Sunrise by the Sea click

Sunrise by the Sea

‘The wall she had built around herself was as sturdy as that of the flat and nobody had the power tools to knock it through.’


Phosphate Rocks click

Phosphate Rocks

‘By the time John joined the fertiliser factory in Leith, phosphate rock arrived in slow boats from Africa. A fine golden powder mixed with small pebbles and the occasional bullet.’


The Fairy Song: Interview with Illustrator Ruchi Mhasane click

The Fairy Song: Interview with Illustrator Ruchi Mhasane

‘There was a wealth of work to be inspired by, and yet I think the true inspiration was the real Scottish wilderness.’


Patient Dignity click

Patient Dignity

‘Remember this time will pass / This silence that hangs heavy / In our streets and town squares / Will lift when this crisis is past’


Smithers & Wing click

Smithers & Wing

‘Smithers and Wing are partners (and wives) in supernatural crime-solving. Together they haunt the back streets of Edinburgh, putting the bumps back to rest – for a fee.’


A Working Class State of Mind click

A Working Class State of Mind

‘Growing up where ah’m fae oor social status wis based upon how well you could fight or kick a baw. No exactly the criteria fur becomin the nixt Prime Minister or CEO ae a fortune five hunner company, …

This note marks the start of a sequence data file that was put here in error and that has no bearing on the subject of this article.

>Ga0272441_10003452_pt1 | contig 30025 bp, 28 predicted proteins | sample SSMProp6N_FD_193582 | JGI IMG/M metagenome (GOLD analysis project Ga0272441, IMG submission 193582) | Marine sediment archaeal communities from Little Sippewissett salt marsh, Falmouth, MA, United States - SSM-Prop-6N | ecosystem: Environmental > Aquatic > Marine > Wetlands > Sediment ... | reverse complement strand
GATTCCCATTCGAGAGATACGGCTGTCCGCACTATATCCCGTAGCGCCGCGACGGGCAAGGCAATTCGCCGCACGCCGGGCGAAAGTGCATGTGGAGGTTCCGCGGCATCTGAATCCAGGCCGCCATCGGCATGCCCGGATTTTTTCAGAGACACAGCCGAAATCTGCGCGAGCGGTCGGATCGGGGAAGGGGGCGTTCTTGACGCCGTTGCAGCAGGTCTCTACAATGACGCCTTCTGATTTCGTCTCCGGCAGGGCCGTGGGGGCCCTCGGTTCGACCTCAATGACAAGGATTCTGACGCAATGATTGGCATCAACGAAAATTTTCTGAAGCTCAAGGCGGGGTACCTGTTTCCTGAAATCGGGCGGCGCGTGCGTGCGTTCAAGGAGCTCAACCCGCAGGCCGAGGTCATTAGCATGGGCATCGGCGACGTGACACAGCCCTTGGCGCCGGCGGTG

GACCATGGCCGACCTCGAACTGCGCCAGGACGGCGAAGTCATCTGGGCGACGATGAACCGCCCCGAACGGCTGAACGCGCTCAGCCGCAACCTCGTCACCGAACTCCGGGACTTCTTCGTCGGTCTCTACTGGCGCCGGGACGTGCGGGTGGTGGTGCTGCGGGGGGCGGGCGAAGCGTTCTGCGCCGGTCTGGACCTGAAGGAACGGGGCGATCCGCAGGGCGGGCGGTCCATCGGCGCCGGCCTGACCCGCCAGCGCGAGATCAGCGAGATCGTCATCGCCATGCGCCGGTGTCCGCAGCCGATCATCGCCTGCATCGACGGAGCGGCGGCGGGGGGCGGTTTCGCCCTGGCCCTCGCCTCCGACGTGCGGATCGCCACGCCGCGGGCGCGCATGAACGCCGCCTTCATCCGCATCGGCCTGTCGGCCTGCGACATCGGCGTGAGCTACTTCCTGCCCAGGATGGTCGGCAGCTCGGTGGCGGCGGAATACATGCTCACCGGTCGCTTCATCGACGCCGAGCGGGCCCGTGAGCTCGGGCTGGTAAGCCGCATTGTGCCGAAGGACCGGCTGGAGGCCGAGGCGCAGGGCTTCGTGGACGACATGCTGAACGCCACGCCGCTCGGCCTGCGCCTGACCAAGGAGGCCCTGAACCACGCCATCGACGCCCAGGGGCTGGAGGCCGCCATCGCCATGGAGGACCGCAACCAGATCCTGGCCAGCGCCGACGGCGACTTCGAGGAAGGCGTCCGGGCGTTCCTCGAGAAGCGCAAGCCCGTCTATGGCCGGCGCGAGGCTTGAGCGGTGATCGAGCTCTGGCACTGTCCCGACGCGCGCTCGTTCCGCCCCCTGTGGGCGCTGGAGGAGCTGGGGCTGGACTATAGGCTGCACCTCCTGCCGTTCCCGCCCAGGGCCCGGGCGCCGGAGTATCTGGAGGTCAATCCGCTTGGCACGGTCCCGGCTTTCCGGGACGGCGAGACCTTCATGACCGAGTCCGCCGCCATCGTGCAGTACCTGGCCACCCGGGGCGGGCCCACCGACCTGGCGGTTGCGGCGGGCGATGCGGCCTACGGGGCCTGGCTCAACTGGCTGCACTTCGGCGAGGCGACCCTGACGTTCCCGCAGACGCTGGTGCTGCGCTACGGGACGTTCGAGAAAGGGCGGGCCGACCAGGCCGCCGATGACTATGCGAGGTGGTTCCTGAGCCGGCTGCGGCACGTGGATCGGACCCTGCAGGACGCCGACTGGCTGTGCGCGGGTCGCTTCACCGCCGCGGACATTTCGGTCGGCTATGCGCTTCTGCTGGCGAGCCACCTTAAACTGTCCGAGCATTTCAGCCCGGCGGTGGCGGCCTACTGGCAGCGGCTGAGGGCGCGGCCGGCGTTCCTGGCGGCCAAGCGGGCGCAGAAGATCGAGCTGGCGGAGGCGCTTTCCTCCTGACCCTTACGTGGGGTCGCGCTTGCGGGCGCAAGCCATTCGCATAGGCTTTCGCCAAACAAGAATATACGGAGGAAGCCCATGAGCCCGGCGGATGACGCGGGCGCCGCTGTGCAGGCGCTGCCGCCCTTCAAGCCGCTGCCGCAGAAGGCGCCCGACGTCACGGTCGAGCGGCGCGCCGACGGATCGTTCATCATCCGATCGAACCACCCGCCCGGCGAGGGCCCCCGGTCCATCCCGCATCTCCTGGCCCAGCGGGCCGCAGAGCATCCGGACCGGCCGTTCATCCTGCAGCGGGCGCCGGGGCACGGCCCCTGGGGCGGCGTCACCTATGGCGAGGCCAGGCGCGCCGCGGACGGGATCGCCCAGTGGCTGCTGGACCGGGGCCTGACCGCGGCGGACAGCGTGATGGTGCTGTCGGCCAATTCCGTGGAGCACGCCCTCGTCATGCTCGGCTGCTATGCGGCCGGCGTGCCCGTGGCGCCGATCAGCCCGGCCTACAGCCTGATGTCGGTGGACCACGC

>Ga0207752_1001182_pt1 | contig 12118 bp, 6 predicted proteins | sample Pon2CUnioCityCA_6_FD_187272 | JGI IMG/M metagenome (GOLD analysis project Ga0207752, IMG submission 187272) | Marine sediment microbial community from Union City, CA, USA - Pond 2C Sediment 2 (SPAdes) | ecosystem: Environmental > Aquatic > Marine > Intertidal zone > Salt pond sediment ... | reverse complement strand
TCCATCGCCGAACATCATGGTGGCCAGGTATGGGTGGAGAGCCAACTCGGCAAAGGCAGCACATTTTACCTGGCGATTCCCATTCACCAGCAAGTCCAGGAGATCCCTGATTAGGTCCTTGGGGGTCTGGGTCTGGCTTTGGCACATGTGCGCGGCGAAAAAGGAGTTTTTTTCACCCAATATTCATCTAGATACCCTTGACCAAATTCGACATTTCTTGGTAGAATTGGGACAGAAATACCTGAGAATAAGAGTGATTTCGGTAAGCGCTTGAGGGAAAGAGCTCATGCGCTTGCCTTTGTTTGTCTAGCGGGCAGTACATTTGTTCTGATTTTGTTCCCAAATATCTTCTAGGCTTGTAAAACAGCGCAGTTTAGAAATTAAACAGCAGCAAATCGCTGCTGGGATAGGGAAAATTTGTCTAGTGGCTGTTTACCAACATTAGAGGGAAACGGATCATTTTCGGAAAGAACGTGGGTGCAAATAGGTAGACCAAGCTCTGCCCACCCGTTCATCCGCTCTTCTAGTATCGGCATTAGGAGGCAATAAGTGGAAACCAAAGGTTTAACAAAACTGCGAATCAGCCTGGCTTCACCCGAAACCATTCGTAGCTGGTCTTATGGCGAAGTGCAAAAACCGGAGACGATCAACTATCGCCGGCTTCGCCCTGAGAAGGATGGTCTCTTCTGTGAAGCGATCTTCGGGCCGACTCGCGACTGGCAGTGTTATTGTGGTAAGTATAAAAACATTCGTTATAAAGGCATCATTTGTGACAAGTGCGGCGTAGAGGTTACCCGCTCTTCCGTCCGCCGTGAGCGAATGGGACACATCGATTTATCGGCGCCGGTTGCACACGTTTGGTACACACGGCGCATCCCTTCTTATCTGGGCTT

Hushabye Lullabye: Goodnight Dreams click

Hushabye Lullabye: Goodnight Dreams

Watch Sacha Kyle read from Hushabye Lullabye, a TV tie-in board book accompanying the successful CBeebies animated series.


Devorgilla Days: Interview with Kathleen Hart click

Devorgilla Days: Interview with Kathleen Hart

‘At any given moment in our lives we have the power to say – this is not how the story is going to end.’


The Race click

The Race

‘Becoming a great runner is all about training properly. And having some sort of natural talent, I guess. But mainly it’s about training. And to train properly you’ve got to be disciplined.’


Loch Down Abbey click

Loch Down Abbey

‘Upon entering the room, they took up their places at the table. But it was only when they had all gathered that they realised Hamish was missing.’


Orkney: A Special Way of Life click

Orkney: A Special Way of Life

‘There’s power from the wind and waves and energy in the tides. There’s vitality in the music and craft in the pottery. There’s warmth in the whisky, style in the furniture and sparkle in the jeweller …


Naranjas click


‘Well, did you buy it, / the painting in Javéa, / of close to a dozen / oranges tipping / from a straw basket / onto a table, a glass jug / of water close by?’


STILL HOT! click


‘We got loads of women – so, so many came forward. They just thought, This is great we’re talking about this now. And it was wonderful that they spoke up because every single person who does that, thr …


A Song To Keep click

A Song To Keep

‘I sang to them, a song they / could keep, yet under it all, I hid my unease like the / morning moon that shines a little keener, unsure / of its fate, so that song can be heard / even from the outsid …